Chemistry Students Create Nuclear Podcasts

Chemistry Students Create Nuclear Podcasts

Elaine Loft, Staff Writer

The Derryfield Advanced Topics (AT) program represents the pinnacle of skill development in each of the core academic disciplines. During the winter term, the AT chemistry class takes a deep dive into nuclear chemistry. Science department chair Mary Ann Watt tasks the students with creating a ten-minute podcast that would educate the public about an application of nuclear chemistry. Necessary components of the project include: an accurate scientific explanation of the science behind the application; an engaging story line and structure; an interview with an expert in the field.

For their podcast, Sam Chappell ‘24, Mia Chen ‘24, and Freddie Connarn ‘24 studied the health impacts of radiation. They interviewed Derryfield parent, Dr. Jesse Smith P’24, a radiologist at Concord Hospital. Using the bombing and aftermath of Hiroshima as an example, the students discussed with Dr. Smith the effects of radiation poisoning.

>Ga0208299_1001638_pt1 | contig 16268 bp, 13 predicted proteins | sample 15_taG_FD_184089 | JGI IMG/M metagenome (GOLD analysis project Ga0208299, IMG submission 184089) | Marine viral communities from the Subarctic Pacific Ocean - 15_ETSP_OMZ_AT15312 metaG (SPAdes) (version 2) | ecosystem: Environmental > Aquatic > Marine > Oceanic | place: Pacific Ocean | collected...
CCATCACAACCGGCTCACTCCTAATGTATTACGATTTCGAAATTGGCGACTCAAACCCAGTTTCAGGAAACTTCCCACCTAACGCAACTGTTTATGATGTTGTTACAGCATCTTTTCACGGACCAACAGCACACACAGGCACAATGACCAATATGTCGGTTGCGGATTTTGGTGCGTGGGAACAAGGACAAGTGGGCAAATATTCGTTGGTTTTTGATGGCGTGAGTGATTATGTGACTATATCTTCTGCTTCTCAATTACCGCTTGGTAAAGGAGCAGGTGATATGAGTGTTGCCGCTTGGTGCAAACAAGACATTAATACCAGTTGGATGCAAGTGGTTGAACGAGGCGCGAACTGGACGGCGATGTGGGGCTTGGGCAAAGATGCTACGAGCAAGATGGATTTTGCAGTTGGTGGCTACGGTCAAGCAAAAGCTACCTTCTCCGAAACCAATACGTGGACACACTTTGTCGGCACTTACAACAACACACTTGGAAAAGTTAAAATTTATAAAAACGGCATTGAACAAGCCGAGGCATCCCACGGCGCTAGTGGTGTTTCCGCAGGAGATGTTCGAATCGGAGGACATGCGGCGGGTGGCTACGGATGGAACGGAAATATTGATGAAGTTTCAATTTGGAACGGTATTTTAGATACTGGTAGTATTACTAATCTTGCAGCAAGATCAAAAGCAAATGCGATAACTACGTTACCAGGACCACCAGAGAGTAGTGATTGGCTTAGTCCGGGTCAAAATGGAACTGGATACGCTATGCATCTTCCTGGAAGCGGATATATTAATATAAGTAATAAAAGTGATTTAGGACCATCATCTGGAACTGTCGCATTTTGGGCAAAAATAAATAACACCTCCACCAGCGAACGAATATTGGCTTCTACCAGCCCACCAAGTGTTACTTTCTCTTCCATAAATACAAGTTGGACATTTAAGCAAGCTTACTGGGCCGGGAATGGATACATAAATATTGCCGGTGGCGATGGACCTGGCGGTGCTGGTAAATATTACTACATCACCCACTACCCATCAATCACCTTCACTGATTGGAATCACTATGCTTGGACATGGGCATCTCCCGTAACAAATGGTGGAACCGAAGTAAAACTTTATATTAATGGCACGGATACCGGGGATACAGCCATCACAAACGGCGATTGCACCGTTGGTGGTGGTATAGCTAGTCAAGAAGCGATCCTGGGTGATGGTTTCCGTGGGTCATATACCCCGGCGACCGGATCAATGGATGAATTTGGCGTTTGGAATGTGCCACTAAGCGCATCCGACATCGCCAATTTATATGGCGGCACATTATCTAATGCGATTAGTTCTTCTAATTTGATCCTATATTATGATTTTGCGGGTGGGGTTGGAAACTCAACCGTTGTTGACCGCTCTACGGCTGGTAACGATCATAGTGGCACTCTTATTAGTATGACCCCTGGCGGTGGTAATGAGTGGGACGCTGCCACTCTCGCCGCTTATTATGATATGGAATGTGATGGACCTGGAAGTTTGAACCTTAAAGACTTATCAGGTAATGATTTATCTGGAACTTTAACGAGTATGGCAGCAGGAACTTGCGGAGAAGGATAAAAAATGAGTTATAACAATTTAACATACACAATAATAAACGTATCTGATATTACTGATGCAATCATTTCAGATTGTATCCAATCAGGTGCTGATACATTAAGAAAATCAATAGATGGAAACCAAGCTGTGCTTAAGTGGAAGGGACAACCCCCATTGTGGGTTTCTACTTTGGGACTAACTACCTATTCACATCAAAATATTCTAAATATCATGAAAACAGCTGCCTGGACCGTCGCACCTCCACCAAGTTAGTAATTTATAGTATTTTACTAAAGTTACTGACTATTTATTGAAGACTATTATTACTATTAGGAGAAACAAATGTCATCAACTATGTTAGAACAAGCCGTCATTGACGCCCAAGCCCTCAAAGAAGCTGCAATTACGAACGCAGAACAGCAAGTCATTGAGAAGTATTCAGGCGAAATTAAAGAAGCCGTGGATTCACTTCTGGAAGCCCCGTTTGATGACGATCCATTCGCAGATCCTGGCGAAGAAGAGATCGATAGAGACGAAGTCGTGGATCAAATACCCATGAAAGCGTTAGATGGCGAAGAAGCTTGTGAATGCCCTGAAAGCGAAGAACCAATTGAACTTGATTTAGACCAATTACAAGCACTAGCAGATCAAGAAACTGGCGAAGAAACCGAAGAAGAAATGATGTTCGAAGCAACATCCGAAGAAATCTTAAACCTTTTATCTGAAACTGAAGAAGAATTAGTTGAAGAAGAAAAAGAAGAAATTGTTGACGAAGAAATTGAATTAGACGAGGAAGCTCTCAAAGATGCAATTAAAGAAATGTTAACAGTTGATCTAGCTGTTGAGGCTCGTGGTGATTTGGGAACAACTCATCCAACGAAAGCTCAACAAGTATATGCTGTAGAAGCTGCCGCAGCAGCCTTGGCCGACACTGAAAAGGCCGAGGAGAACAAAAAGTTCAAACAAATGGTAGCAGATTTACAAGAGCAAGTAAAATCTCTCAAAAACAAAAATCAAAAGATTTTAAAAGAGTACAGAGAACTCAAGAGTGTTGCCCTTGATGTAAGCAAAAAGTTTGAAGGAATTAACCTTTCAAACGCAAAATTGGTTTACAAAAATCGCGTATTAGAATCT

Juniors Ashwini Gurung ‘25 and Crow Bonnema ‘25, and senior Crystal Zhao ‘24, focused on the treatment of breast cancer. They interviewed Derryfield parent, Dr. Matthew Oliff P’27 &’28, a radiologist in Portsmouth, NH. 

Kate McGee ‘25, Jerry Zhang ‘25, and Sophia Correnti ‘25 researched nuclear weapons. Their introduction referenced the recent award-winning movie, “Oppenheimer,” and considered questions such as, “Why did it take so many scientists to develop nuclear weapons?” and “What is the difference between a regular bomb and a nuclear device?”

Quinn McGinley ‘24, Holly Milford ‘24, and Tucker Rozen ‘24 investigated nuclear fusion. The trio asked, “How could the implementation of nuclear fusion have a significant effect on our future?” and “Do the benefits of nuclear fusion outweigh the high costs of the process?” They spoke with Professor Jean Barrette, a retired professor of physics from McGill University, to help ascertain whether nuclear fusion could be commercialized any time soon.

AT Chemistry covers selected topics with greater depth and detail, both conceptually and mathematically, including stoichiometry, nuclear chemistry, reaction kinetics, equilibrium, acid/base chemistry, and electrochemistry. Laboratory experiences are similar to those in a first-year college course.  

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